Travelling Medicine Show: Apocalypse “The last man in the world is putting on a show.” As previously reported here, this is the second in a projected film cycle, the prequel to Travelling Medicine Show: Creation. Editor Chris Wiseman and I locked picture just after the new year started. Film is clocking in at 21 min. Sound Design wiz Steve Munro is now getting started, along with a music team comprised of my brother David Buchbinder, and two young composers, Jesse Corrigan and Tony Wallace.
Mortal Coil I’ve just finished a short written pitch for this TV series — six pages that took a year of thinking and exploration. It’s an adult fantasy with some medical procedural elements. Mortal Coil is about angels, “like you’ve never seen them before.” I’m very pleased with the richness, credibility and depth of the story world, and the fresh imagination of a subject that, in film and TV, has been mired in (biblical) clichés.
I optioned the series to Frantic Films (producers of the hit show Todd and the Book of Pure Evil) and have been working with Producer Shawn Watson, and VP of Development Melissa Kajpust. In November the three of us were in New York meeting with Jeff Gomez of Starlight Runner Entertainment. Jeff, perceptive guy that he is, recognizes the show’s potential for cross-platform story generation, because of the uniqueness and expansiveness of its mythos. In Canada, executives tend to be less enthusiastic about large concepts. We’ll be running it up the flagpole soon. Is there room in the big, bad world of TV for a smart, provocative, visceral, visionary storytelling? I can always dream…
August 20, 2010:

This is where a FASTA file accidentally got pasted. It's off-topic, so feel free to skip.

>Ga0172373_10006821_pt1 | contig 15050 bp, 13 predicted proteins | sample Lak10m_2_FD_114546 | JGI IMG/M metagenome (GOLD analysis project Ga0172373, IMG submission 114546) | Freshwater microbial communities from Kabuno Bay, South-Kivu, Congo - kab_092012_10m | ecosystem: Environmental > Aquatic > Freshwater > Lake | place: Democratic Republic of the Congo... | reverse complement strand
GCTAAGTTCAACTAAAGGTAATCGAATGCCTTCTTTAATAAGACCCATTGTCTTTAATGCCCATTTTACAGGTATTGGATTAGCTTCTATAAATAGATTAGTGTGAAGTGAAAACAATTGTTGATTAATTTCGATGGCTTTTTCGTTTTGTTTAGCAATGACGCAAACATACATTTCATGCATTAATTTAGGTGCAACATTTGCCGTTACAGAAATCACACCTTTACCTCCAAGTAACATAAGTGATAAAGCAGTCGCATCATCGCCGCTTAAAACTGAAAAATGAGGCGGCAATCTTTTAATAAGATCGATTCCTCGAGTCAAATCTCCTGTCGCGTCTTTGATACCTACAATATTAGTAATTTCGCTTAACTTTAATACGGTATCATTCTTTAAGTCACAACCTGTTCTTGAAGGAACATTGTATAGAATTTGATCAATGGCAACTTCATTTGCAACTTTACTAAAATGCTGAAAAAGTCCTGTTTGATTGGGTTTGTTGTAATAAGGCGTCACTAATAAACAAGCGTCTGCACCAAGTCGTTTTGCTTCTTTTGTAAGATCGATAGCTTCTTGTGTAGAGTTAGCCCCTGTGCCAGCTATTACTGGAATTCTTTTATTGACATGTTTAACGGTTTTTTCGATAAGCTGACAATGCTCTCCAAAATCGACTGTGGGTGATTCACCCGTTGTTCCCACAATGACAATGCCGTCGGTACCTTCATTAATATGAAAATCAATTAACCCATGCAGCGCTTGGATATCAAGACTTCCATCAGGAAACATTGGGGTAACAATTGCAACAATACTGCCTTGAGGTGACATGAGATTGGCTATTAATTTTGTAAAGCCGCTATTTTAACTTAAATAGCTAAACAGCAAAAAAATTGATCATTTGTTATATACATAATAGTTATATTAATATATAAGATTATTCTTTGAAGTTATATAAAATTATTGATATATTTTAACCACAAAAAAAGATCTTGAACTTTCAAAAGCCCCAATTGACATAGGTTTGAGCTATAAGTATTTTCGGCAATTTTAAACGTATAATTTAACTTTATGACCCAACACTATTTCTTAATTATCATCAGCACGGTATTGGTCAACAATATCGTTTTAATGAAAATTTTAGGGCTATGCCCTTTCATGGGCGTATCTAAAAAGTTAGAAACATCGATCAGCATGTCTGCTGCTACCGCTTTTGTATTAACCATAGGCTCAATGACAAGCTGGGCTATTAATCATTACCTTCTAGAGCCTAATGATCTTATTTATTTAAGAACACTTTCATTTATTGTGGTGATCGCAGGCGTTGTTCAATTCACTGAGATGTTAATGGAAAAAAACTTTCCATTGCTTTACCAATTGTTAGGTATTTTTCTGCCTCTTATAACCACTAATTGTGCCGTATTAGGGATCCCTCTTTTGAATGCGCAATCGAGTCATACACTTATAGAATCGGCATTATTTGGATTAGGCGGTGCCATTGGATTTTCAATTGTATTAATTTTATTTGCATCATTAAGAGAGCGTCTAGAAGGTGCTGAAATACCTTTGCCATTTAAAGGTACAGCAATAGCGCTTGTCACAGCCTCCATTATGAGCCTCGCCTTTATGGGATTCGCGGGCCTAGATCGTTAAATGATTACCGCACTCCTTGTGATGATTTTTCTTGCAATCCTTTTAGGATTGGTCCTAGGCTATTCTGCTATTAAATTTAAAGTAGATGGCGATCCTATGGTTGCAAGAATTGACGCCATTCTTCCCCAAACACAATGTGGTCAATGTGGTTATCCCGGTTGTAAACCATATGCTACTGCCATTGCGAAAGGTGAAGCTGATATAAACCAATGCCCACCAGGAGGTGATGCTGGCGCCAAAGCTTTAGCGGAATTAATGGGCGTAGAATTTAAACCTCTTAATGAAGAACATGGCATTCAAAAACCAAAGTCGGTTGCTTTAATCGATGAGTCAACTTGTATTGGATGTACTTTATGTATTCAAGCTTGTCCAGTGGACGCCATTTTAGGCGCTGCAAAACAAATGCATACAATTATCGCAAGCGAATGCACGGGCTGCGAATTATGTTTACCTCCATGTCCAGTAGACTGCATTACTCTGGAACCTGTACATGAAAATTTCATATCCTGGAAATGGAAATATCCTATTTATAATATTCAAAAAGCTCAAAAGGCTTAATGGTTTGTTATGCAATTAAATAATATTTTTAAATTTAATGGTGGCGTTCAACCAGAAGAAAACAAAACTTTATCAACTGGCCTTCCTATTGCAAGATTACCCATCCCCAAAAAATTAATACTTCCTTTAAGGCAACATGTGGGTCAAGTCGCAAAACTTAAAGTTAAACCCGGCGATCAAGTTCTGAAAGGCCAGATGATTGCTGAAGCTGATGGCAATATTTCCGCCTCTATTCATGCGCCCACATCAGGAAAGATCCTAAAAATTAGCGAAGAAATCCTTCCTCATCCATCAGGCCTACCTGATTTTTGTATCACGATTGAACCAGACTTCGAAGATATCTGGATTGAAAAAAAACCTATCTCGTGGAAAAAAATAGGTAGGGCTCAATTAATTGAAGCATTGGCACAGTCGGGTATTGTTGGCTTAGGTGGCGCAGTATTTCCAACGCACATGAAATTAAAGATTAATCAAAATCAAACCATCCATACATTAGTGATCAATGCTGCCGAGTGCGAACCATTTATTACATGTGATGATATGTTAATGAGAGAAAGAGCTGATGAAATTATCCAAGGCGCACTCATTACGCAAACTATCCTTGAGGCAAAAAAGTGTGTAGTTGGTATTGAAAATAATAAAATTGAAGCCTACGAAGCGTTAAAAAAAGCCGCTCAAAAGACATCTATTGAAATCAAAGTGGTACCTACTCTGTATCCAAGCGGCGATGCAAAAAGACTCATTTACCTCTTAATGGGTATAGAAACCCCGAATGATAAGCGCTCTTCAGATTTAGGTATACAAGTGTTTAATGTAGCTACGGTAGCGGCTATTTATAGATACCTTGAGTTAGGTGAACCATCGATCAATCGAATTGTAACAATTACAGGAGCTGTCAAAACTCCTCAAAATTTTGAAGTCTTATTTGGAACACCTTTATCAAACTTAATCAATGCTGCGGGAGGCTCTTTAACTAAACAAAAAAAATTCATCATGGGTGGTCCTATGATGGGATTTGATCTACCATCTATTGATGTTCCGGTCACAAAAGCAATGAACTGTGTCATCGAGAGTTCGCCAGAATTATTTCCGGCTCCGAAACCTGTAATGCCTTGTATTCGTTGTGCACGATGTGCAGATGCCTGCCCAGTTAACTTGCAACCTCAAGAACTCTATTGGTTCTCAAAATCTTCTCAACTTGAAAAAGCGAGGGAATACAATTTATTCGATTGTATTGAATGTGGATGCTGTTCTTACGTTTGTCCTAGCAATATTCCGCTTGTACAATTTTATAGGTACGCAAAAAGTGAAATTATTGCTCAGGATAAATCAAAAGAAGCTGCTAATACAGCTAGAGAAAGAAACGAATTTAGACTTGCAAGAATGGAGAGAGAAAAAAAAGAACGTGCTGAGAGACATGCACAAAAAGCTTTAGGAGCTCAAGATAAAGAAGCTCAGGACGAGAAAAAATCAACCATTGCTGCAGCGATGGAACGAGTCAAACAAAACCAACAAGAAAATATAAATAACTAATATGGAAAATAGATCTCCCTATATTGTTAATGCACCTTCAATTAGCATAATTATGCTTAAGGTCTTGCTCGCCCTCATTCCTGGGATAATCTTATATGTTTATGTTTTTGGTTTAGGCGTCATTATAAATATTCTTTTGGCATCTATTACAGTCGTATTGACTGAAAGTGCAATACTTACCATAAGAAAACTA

Travelling Medicine Show: Apocalypse. August 6 – 10 was our shoot for this, the prequel to my film Travelling Medicine Show: Creation. We shot in the amazing Sanderson Centre in Brantford, Ont., a beautiful, lovingly restored almost 100-year-old theatre. Working on an Ontario Arts Council grant, it was the smallest budget and crew I’ve had since film school, and it also may have been the most fun I’ve had on a shoot. I certainly laughed a lot, usually just as I called “cut,” because otherwise I would have been ruining takes. I developed the story with my son Ishai, who wrote the script and plays 8 of the 9 roles in the film (my other son Caleb plays the 9th). Ishai’s roles include four men, two women, a dog, and a can of artichokes. The crew consisted mostly of recent graduates from the York film department: Genèvieve Appleton, my wonderful co-producer, was my grad student many years ago and now teaches in the Department of Communication & Design at Bilkent University at Ankara. In addition to producing, Geneviève, a former actor, was a superb acting coach/partner for Ishai, acting all the two-hander scenes with him since onscreen he is playing opposite himself. Her husband Orhan Anafarta, also an alumnus of the York MFA program and also a faculty member at Bilkent, was shooting. Backing him up with lighting were two talented young people who graduated from the film department a few months ago, Andrew Hunter and Elissa Iannacone, with their classmate Pedro Peres doing our sound recording. Current MFA students (and talented filmmakers in their own right) Rafal Sokolwski and Cam Woykin were Asst. Director and Continuity Supervisor respectively. BFA alumnus Chris Wiseman was asst. camera and is now editing the project. Also on the crew (though not from York) were Sophia Chirovsky (production designer), Helen Kotsonis (the rest of the art dept.), and Carly Sellen (make-up). I’m hoping to finish the film by the end of 2010. Then it’ll be on to the next film in the Travelling Medicine Show cycle!